From Miriam Kashia, daughter of Vic and Ruth Schuldt:
Dear Rev. Magrey R. deVega, The sad news of your recent fire reached me through a roundabout route, and I share your sadness at the loss and difficulty your church community is experiencing. I hope your clean up and reconstruction and renovation proceed with all speed and ease. Thank you for your kind words about Rev. & Mrs. Schuldt. I am their daughter, and was married in St. Paul's sanctuary in 1962. I recently visited the church when I was passing through and was given a warm welcome and lovely tour by your church secretary. My parents had many happy memories of their time in Cherokee, and though none of us 5 offspring ever lived there, we visited the beautiful big parsonage on Roosevelt often during those years. Blessings to your and your congregation as your rise up from the ashes and, with the support of the community, "rebuild the temple."

From Mary Jo Carnine:
My earliest memories, as a small child in the 1940's, were when my Mother and Dad (Margaret & Jeffery Barry) belonged to the Sunday Morning and Evening group--usually a group of married couples, when they met in the evening for a pot luck supper. All of the children, myself included, had a fun time exploring other areas of the church while the adults did what adults did after our meal.
Other memories were when I was in MYF youth group, in the 1950s, for our monthly get-togethers locally or when we hosted district youth rallies. Rev. Feller was our 'fearless leader' most times, and he would join in with any of our games and become a 'kid at heart.' what fun we all had. But for serious times he was a great leader and role model as well as his wife, Mildred.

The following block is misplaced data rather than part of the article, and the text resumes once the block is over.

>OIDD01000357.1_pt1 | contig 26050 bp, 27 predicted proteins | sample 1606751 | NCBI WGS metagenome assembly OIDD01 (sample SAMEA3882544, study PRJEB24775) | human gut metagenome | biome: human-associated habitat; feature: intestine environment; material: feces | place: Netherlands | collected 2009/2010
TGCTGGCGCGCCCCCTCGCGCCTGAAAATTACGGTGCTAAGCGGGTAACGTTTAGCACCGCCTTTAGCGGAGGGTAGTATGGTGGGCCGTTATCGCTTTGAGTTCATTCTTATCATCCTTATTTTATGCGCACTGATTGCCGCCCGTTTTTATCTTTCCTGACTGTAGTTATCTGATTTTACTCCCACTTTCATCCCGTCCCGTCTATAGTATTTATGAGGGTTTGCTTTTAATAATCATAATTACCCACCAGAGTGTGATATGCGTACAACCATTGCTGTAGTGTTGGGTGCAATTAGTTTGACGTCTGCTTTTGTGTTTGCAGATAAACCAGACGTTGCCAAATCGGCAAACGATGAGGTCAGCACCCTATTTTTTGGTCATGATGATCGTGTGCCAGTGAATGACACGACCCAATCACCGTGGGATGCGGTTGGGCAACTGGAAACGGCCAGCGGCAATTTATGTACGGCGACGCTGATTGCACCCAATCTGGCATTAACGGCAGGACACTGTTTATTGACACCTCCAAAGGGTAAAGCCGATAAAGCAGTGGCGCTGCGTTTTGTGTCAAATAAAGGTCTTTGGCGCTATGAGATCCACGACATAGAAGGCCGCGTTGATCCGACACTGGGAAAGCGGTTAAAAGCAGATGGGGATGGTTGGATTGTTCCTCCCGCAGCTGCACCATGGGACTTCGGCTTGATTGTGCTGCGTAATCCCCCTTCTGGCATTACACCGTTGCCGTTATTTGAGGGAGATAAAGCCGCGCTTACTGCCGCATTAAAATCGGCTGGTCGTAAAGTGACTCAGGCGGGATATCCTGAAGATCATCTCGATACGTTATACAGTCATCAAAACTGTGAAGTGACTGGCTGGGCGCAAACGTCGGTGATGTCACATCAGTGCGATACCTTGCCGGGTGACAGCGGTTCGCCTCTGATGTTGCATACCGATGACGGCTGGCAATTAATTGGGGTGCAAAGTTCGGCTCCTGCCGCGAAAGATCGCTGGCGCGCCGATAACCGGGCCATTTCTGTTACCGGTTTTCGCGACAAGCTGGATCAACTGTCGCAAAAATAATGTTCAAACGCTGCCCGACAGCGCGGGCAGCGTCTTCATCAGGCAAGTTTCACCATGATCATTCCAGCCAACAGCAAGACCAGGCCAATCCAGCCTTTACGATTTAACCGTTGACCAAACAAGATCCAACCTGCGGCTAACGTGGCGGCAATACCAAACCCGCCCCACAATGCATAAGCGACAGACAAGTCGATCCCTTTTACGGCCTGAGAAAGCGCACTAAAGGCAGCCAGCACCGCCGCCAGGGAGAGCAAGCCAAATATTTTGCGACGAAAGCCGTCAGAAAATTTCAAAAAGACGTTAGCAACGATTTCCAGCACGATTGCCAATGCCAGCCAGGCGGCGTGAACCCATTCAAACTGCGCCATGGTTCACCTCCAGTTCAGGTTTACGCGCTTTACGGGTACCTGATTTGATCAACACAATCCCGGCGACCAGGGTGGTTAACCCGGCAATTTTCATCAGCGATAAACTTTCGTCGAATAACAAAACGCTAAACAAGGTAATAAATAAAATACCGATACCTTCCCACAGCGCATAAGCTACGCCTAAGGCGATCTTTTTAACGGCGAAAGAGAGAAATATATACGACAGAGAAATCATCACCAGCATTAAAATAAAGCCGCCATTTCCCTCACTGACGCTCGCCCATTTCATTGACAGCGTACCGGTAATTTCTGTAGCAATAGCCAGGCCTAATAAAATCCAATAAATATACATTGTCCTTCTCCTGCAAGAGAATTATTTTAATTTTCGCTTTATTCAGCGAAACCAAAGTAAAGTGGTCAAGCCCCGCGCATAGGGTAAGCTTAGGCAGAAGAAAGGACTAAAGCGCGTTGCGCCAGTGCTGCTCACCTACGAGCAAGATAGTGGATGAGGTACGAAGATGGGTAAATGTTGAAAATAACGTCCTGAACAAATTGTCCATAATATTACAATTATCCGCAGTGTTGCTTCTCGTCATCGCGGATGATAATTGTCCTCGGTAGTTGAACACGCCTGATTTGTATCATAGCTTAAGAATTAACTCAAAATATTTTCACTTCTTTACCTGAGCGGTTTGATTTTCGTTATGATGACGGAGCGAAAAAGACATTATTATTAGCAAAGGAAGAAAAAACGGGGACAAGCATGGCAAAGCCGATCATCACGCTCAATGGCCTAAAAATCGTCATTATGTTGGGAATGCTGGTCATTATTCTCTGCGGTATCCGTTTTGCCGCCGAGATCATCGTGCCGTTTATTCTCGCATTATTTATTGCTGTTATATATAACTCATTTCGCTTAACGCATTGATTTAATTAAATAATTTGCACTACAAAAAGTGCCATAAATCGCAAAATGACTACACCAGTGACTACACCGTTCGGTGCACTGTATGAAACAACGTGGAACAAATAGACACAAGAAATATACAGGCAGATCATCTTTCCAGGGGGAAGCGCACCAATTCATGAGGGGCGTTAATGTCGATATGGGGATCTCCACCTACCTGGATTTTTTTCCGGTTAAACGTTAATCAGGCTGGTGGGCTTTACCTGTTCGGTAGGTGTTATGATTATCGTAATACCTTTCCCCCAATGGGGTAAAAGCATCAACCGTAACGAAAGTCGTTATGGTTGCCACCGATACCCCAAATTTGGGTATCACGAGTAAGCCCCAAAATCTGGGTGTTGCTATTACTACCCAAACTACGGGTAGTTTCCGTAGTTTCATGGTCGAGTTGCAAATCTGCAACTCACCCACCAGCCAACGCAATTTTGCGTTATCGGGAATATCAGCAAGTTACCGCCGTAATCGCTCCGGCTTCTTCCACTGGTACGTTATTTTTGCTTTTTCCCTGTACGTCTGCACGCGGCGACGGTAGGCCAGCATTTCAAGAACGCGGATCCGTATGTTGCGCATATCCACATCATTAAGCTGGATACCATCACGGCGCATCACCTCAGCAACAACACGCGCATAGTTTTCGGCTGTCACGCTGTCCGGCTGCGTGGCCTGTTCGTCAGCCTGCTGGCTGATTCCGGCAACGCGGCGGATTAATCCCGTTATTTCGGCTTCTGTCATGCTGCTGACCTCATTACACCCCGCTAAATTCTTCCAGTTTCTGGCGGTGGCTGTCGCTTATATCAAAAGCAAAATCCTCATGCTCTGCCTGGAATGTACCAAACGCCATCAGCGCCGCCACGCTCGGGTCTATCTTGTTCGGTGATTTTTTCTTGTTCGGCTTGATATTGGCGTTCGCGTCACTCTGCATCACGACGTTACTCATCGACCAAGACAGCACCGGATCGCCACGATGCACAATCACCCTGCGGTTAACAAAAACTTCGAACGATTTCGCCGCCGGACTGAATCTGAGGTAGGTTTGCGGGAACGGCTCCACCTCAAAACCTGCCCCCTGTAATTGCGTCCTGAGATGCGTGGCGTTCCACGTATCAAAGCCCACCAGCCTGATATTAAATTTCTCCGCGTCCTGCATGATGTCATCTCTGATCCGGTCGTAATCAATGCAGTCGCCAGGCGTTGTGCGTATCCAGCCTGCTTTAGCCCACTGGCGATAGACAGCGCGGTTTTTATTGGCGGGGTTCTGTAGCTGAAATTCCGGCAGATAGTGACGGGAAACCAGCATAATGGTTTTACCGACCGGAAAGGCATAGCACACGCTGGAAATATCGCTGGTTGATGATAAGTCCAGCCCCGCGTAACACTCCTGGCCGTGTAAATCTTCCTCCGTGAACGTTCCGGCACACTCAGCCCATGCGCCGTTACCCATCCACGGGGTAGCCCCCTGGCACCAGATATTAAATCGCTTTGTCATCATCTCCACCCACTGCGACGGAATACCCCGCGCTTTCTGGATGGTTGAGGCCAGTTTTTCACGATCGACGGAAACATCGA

My other memory was the wonderful time spent with family and friends, when I was married at our church, with the reception held in the dining room. Also, I remember all of the many WSCS gatherings (a Methodist women’s group in the 1940s) which I attended with my mom. And, of course, I think of the many United Methodist Women’s events I have helped with and attended.

From Liza Parker wrote:
Throughout the two years I have attended St Paul's I have become familiar with more and more lovely people, but have especially become acquainted with my church family in the dining room. Face to face communication....(with the accompaniment of FOOD,) allows me to get to know people on a more personal level. I have great memories of delicious food for Thanksgiving, Christmas, the pancake supper, and good laughs while practicing the bells etched in my memory bank. All said, my favorite memories will be all the friends and family gatherings in the "old" kitchen and dining room hall at the St Paul's United Methodist Church.

Abby Hausmann-Virgil, Sheree and Louis’ daughter, wrote in:
I have many, many fond memories in that space from growing up in the church. From drinking the signature watered down Kool-aid during VBS to donning my choir robe on the stage – and many in between.

From new members Kim and Karen Aduddell:
Kim and I were so sorry to hear the news of the fire Sunday. We have only been members of the congregation for a little over a year, but I feel I have come home at last. St Paul's was my stomping ground when I was in Jr. High and High School. Then I got this notion to get married (a good thing) and joined the church my husband and his family attended. I wish it hadn't taken me so long to come back to where there are so many more familiar faces, friends and family.